A group commissioned by the government to review the Freedom of Information Act has recommended that it should not be extended to cover charities.
A report published today by the Independent Commission on Freedom of Information, which is chaired by the crossbench peer Lord Burns, says the group did not receive "persuasive evidence that the act should be extended to charities in their own right".
But it recommends that charities providing public services under contract should be treated in the same way as its has recommended for other private contractors. This would mean that information concerning the performance or delivery of public services under large contracts would have to be made available under freedom of information law by the contracting public authority.
The measure would, however, apply only to contracts worth £5m or more per year, or if there were contracts between a public body and an organisation worth a cumulative value of £5m or more a year.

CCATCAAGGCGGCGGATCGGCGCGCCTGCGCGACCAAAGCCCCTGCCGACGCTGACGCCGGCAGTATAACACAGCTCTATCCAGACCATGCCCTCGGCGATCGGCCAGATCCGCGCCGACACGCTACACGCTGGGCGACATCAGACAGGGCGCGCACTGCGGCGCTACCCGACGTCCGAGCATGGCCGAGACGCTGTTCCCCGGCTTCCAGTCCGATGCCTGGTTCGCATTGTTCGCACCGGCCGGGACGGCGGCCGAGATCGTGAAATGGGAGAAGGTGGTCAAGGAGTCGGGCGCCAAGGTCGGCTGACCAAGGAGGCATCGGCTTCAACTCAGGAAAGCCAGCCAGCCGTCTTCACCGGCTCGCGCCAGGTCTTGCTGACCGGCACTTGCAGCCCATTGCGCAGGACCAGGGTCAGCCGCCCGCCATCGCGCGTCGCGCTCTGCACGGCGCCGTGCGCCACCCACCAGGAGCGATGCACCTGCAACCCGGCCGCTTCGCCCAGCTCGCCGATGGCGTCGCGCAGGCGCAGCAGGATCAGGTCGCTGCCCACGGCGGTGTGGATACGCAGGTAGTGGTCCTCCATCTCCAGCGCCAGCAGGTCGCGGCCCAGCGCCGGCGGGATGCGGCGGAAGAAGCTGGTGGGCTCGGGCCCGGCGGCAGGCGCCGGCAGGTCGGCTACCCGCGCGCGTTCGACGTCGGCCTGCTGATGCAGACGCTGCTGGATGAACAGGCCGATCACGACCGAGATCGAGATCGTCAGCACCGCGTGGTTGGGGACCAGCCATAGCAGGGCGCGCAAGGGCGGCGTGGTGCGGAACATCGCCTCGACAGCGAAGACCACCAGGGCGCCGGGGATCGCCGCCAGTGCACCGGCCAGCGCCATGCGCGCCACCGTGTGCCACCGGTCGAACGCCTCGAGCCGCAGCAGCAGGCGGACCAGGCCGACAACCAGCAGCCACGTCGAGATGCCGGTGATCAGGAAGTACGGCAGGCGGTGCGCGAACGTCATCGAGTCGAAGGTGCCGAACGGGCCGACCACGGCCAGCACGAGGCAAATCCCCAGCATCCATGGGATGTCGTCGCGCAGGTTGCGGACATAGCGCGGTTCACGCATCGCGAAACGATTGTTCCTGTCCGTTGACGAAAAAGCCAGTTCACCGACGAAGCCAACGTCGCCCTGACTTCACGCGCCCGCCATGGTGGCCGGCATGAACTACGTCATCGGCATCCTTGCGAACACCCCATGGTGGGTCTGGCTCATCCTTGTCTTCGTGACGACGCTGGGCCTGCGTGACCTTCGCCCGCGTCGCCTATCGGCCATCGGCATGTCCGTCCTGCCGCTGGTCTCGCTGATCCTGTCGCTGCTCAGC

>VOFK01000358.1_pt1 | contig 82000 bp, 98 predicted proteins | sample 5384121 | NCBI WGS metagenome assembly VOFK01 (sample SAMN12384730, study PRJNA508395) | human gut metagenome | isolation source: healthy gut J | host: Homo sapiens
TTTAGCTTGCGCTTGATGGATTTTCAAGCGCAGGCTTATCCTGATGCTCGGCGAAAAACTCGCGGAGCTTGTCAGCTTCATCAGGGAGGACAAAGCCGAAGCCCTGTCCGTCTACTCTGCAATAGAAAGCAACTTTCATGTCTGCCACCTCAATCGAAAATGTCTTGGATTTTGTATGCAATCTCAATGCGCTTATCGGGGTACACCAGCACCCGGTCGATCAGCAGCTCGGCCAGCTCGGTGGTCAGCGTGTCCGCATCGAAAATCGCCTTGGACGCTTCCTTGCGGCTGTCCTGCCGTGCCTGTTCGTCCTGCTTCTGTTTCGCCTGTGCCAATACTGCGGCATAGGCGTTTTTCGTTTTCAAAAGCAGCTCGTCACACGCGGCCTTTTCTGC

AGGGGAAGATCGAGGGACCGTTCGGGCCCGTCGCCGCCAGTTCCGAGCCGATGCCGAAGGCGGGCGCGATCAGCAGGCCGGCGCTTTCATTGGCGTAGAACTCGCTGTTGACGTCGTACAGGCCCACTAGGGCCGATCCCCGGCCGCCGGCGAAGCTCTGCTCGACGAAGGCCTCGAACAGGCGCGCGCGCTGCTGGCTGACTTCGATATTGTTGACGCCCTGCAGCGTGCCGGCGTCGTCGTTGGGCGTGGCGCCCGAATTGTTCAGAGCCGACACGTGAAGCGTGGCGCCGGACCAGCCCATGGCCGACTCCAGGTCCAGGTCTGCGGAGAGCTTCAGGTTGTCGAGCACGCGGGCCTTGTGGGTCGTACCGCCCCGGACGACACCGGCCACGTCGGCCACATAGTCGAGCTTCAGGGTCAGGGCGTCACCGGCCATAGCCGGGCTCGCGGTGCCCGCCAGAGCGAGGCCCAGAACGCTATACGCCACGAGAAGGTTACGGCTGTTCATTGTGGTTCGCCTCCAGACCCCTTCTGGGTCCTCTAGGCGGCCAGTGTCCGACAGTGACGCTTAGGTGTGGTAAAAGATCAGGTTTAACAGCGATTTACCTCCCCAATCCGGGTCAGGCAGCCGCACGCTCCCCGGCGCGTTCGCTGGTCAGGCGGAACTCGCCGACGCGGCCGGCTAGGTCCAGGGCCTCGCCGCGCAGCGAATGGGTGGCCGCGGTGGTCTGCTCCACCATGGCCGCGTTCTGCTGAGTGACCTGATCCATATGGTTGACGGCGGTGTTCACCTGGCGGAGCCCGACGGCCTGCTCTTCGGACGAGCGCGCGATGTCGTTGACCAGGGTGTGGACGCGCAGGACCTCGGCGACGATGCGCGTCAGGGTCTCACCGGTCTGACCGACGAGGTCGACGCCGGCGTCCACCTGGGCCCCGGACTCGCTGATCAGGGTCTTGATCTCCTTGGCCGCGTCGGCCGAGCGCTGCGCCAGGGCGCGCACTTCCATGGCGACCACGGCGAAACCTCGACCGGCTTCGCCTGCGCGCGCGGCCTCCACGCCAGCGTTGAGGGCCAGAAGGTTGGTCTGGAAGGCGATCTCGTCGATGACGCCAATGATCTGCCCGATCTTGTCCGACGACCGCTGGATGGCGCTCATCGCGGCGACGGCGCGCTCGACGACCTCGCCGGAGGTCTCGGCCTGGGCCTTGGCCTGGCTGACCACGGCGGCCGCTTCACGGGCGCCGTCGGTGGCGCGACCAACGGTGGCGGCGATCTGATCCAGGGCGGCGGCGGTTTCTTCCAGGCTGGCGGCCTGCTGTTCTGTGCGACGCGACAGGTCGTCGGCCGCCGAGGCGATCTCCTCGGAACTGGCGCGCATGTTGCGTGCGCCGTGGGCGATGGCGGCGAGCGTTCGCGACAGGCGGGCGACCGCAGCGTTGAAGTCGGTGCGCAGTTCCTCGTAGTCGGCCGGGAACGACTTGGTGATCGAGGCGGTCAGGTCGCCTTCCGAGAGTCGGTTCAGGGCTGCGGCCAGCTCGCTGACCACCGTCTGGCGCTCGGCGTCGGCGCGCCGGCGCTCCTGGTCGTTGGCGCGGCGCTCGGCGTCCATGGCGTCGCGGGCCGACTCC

"The commission is persuaded that there is a need for greater transparency in outsourced public services," the report says. "But we are concerned that significant additional burdens should not be imposed on the public sector, and companies (particularly small companies) should not be discouraged from bidding for public contracts."
Matthew Hancock, the Minister for the Cabinet Office, today issued a preliminary response from the government to some of the points raised by the report, but did not comment on the possibility of extending the act to cover charities.